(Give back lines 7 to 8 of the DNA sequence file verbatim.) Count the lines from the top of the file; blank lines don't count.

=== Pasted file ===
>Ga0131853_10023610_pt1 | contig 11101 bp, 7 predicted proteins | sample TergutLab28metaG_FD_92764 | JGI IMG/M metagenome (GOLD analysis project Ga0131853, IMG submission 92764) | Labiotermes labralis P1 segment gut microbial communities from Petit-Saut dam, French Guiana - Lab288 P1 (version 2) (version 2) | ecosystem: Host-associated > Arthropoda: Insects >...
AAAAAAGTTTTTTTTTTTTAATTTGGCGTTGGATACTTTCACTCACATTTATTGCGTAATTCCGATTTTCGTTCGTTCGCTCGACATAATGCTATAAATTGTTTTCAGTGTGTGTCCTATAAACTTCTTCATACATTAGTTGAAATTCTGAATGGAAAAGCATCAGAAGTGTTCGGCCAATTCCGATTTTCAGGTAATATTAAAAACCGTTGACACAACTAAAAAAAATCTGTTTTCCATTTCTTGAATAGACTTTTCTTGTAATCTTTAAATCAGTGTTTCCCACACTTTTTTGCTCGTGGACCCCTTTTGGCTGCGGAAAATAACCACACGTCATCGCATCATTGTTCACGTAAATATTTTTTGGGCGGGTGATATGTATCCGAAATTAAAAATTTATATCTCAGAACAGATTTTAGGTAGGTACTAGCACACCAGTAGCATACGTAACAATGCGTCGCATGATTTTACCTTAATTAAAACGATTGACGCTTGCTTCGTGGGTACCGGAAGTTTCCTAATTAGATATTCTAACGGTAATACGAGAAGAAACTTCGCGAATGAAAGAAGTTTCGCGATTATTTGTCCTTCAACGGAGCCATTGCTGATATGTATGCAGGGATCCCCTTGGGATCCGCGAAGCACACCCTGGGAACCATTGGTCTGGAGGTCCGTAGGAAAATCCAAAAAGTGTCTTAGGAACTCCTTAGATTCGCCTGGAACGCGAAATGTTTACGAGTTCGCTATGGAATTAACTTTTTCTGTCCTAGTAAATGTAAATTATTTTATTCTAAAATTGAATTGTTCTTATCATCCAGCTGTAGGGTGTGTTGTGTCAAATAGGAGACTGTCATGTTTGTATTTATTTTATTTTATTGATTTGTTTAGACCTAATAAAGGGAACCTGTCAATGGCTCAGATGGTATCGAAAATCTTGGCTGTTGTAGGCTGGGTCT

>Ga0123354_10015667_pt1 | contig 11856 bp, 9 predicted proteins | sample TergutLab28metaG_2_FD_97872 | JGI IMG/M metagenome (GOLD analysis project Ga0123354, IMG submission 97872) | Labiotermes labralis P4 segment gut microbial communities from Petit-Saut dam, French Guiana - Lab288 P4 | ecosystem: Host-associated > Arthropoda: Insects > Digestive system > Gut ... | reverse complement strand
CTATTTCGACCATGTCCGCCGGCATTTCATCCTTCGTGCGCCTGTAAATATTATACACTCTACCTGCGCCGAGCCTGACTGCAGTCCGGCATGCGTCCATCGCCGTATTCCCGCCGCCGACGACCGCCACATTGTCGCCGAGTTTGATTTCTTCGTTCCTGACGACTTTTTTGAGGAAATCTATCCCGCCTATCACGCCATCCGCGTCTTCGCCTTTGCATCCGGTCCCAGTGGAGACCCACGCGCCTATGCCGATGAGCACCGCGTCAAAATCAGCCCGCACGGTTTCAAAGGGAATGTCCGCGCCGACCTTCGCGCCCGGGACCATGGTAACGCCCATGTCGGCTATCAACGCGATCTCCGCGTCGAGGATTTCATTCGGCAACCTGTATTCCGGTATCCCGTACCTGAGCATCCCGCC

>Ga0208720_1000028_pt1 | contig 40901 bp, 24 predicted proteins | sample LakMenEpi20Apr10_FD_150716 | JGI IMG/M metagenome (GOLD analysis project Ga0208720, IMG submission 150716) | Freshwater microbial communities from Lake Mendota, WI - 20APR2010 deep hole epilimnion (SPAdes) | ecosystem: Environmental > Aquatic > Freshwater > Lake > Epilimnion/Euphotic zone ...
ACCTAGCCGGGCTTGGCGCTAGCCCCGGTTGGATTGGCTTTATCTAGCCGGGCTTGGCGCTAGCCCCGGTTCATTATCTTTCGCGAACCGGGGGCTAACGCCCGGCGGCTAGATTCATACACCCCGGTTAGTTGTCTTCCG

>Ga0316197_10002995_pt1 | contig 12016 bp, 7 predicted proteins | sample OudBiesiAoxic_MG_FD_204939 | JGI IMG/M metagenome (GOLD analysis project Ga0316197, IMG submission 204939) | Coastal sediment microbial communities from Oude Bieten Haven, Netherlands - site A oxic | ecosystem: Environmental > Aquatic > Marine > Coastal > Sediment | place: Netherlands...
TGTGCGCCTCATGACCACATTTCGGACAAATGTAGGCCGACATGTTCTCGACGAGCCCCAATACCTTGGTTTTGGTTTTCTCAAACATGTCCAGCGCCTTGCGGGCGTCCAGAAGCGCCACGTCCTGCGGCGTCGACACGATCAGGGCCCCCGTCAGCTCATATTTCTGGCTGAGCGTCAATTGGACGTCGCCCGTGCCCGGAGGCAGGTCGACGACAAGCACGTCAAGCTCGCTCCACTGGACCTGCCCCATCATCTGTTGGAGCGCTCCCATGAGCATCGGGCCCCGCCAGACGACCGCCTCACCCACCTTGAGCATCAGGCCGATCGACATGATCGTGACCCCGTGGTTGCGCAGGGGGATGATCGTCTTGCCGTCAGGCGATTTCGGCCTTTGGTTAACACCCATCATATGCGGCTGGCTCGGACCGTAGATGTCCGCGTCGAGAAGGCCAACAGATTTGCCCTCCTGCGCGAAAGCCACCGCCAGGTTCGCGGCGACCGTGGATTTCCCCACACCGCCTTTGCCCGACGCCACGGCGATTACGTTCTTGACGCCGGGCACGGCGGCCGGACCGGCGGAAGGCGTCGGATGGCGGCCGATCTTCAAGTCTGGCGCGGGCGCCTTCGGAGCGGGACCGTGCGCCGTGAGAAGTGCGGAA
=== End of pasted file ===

>Ga0316197_10002995_pt1 | contig 12016 bp, 7 predicted proteins | sample OudBiesiAoxic_MG_FD_204939 | JGI IMG/M metagenome (GOLD analysis project Ga0316197, IMG submission 204939) | Coastal sediment microbial communities from Oude Bieten Haven, Netherlands - site A oxic | ecosystem: Environmental > Aquatic > Marine > Coastal > Sediment | place: Netherlands...
TGTGCGCCTCATGACCACATTTCGGACAAATGTAGGCCGACATGTTCTCGACGAGCCCCAATACCTTGGTTTTGGTTTTCTCAAACATGTCCAGCGCCTTGCGGGCGTCCAGAAGCGCCACGTCCTGCGGCGTCGACACGATCAGGGCCCCCGTCAGCTCATATTTCTGGCTGAGCGTCAATTGGACGTCGCCCGTGCCCGGAGGCAGGTCGACGACAAGCACGTCAAGCTCGCTCCACTGGACCTGCCCCATCATCTGTTGGAGCGCTCCCATGAGCATCGGGCCCCGCCAGACGACCGCCTCACCCACCTTGAGCATCAGGCCGATCGACATGATCGTGACCCCGTGGTTGCGCAGGGGGATGATCGTCTTGCCGTCAGGCGATTTCGGCCTTTGGTTAACACCCATCATATGCGGCTGGCTCGGACCGTAGATGTCCGCGTCGAGAAGGCCAACAGATTTGCCCTCCTGCGCGAAAGCCACCGCCAGGTTCGCGGCGACCGTGGATTTCCCCACACCGCCTTTGCCCGACGCCACGGCGATTACGTTCTTGACGCCGGGCACGGCGGCCGGACCGGCGGAAGGCGTCGGATGGCGGCCGATCTTCAAGTCTGGCGCGGGCGCCTTCGGAGCGGGACCGTGCGCCGTGAGAAGTGCGGAA